What little we do know about her comes from Lewis Foreman, who wrote the notes for the first recording of Elkington's Out of the Mist (1921), the scdore of which was discovered in a second hand shop in Worthing,presumably inadvertently dispersed with her effects after her death. Elkington studied with Granville Bantockin Birmingham, and some of her works were heard in recital at the time. On her marriage (unknown date and place) she gave up her career altogether: unfortunately not such an unusual situation in those days. Alma Mahler apologists should take note. All the more respect to themany women who did continue their careers, and to those who couldn't and are forgotten.
The title Out of the Mist refers to the heavy mist that hung over the Chaneel when the ship carrying the body of the Unknown Soldier arrived back in England. I have no idea whether Elkington saw the event, or whether she read about it in the papers or saw newsreels.Her reesponse, in this music, was dignified and elegaic. The piece runs just under 8 minutes, but is ambitiously scored for large ensemble . It begins mysteriously : one can imagine the ship materializing in port, out of the mists, docking and unloading the coffin,which was then ceremoniously taken, by carriage tto rest in Westminster Abbey., as seen in the photo above. The Unknown Soldier is "home" at last, carrying with him , symbolically, the memory of millions of other who would never return. Thus,Out of the Mist ends with transcendent brightness, as if the Unknown Soldier and the men and women he stands for, are bathed in glory.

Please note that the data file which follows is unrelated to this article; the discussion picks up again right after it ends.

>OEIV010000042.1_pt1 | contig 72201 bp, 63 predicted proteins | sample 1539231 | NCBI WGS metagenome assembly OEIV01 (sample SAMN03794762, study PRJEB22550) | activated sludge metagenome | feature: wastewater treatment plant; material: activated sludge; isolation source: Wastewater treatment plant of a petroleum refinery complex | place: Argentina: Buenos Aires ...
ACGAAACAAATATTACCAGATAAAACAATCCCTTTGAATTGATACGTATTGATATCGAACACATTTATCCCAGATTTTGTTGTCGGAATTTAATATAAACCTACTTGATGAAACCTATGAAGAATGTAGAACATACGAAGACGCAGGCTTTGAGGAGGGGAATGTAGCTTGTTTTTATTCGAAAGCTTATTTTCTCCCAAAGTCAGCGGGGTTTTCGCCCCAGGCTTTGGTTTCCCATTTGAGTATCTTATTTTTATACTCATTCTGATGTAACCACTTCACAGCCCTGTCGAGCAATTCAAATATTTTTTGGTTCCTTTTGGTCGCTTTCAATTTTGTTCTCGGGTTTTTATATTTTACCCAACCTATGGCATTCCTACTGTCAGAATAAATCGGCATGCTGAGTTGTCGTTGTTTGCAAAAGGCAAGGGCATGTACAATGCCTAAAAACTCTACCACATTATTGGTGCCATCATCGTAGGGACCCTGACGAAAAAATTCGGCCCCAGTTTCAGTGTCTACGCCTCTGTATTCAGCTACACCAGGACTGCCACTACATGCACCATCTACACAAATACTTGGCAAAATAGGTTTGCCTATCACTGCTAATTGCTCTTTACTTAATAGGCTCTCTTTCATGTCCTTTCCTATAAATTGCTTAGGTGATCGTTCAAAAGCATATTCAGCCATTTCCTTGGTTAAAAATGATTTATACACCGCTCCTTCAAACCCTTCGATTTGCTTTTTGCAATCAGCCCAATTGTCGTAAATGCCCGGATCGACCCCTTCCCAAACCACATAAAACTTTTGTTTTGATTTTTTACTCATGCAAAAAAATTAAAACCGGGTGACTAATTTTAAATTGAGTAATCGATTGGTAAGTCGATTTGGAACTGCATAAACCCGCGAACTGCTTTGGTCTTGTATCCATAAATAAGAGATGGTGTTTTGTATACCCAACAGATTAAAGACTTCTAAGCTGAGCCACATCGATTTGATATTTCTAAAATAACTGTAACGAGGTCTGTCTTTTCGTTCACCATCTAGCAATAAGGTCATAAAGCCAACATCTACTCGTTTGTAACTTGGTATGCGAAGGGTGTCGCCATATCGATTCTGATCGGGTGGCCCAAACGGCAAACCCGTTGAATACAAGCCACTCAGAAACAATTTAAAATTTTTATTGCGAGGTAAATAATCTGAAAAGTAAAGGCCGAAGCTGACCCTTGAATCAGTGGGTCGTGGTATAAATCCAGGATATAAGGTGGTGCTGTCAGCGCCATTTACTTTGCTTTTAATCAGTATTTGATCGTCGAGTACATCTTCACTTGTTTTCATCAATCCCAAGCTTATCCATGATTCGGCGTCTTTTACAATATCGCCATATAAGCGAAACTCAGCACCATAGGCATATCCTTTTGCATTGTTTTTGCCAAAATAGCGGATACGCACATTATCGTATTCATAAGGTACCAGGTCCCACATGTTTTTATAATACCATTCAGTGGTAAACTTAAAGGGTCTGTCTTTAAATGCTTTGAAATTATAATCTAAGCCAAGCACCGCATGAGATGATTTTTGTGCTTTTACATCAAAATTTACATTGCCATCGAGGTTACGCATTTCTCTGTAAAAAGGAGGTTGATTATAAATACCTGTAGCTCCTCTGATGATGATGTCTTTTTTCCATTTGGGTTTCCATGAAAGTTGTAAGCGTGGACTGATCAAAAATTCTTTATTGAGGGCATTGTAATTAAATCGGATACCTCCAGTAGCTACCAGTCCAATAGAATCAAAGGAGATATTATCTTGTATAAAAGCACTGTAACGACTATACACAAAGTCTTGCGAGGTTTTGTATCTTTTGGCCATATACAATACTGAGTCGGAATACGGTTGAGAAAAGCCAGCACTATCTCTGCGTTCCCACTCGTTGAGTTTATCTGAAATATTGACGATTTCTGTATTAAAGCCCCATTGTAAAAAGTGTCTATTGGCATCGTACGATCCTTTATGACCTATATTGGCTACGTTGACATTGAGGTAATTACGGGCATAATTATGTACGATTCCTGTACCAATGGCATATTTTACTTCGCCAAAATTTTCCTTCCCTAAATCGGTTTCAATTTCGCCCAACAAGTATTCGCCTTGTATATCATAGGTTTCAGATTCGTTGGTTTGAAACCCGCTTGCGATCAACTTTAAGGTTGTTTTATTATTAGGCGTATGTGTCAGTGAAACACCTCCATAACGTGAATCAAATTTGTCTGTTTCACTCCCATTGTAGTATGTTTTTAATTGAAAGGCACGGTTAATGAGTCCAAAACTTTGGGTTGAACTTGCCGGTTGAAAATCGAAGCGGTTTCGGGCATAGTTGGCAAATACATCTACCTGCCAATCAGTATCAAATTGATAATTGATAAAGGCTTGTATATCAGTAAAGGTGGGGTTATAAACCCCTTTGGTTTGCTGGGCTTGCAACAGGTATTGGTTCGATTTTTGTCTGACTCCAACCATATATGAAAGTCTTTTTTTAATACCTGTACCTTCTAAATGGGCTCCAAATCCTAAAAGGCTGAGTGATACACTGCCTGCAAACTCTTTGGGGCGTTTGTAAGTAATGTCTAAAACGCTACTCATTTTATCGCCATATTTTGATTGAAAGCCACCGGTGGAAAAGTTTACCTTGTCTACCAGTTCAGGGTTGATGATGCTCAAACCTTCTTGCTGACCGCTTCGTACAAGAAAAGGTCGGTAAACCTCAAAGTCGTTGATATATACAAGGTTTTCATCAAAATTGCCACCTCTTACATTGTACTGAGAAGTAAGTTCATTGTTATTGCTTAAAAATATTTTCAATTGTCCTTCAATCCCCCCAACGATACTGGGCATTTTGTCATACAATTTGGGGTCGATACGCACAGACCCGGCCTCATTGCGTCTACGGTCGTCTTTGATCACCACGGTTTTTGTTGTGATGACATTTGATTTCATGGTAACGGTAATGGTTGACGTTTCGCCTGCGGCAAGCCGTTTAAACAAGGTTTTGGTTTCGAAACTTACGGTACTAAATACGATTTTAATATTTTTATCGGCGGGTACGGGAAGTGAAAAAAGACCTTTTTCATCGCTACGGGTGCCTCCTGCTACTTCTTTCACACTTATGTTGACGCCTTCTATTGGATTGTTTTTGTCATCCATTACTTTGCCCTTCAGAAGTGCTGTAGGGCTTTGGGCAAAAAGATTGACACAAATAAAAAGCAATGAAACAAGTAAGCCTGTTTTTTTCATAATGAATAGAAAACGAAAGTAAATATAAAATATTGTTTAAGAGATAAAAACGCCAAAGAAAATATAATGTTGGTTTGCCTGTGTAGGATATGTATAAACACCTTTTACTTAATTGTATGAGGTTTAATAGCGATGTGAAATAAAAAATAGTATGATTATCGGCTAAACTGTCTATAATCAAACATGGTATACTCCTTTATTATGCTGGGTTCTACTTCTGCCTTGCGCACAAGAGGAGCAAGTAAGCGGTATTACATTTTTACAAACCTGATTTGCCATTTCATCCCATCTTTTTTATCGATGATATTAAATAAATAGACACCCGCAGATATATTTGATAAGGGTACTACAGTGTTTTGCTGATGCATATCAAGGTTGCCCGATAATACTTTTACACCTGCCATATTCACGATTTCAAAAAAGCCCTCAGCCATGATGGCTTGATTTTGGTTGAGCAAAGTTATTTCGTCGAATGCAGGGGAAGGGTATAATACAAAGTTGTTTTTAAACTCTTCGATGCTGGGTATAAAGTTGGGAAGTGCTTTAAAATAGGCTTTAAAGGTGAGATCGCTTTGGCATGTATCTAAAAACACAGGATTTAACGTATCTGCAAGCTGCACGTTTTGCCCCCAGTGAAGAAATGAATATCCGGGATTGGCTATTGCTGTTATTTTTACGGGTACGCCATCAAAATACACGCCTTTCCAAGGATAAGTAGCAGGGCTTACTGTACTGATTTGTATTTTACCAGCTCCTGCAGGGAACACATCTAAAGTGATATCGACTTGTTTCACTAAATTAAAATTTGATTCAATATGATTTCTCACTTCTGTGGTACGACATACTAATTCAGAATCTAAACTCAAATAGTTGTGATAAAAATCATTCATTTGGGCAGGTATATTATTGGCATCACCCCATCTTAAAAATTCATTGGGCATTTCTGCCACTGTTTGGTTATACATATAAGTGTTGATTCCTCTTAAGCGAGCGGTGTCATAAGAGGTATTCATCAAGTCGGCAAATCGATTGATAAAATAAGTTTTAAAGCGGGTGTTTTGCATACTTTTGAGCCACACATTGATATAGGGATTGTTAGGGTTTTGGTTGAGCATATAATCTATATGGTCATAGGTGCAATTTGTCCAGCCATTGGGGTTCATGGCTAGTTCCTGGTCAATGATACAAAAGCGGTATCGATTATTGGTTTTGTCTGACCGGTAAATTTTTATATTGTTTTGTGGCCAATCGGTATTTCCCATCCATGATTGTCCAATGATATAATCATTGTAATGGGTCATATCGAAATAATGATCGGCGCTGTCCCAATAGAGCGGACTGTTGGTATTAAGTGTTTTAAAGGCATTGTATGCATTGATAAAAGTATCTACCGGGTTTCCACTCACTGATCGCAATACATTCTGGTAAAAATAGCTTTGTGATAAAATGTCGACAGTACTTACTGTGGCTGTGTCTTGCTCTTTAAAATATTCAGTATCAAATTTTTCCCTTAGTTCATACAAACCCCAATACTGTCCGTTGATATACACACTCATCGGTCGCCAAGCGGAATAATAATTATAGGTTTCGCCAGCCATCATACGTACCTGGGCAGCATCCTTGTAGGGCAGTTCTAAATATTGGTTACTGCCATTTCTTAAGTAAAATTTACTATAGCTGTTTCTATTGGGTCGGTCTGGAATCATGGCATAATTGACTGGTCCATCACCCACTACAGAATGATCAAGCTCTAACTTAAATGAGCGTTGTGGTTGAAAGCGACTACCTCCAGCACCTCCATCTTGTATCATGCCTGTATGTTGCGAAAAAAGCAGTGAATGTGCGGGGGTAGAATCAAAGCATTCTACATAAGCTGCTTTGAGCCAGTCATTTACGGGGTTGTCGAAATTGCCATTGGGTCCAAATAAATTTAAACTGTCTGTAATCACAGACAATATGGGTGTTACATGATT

Although we only know Elkington through this one piece, it, too, stands symbolically, for the work she might have done had she lived in a different era, and for the works other women may have written which have been forgotten, and for those who,like the soldiers of 1914-1918, were bever able to fulfil their potential. Fortunately for us, Out of the Mist is preserved on the seminally important recording on Dutton, where top billing goes to a superb Elgar Sprit of England. This CD also includes the first recording of Philip Lancaster's performing edition of Ivor Gurney's War Elegy (1921) and F S Kelly's Elegy for Strings In Memoriam Rupert Brooke and Charles Hubert Parry's The Chivalry of the Sea. I've written about Elgar's Spirit of England HERE and about Gurney's War Elegy HERE.
Original Content: Another Unknown Soldier - Lilian Elkington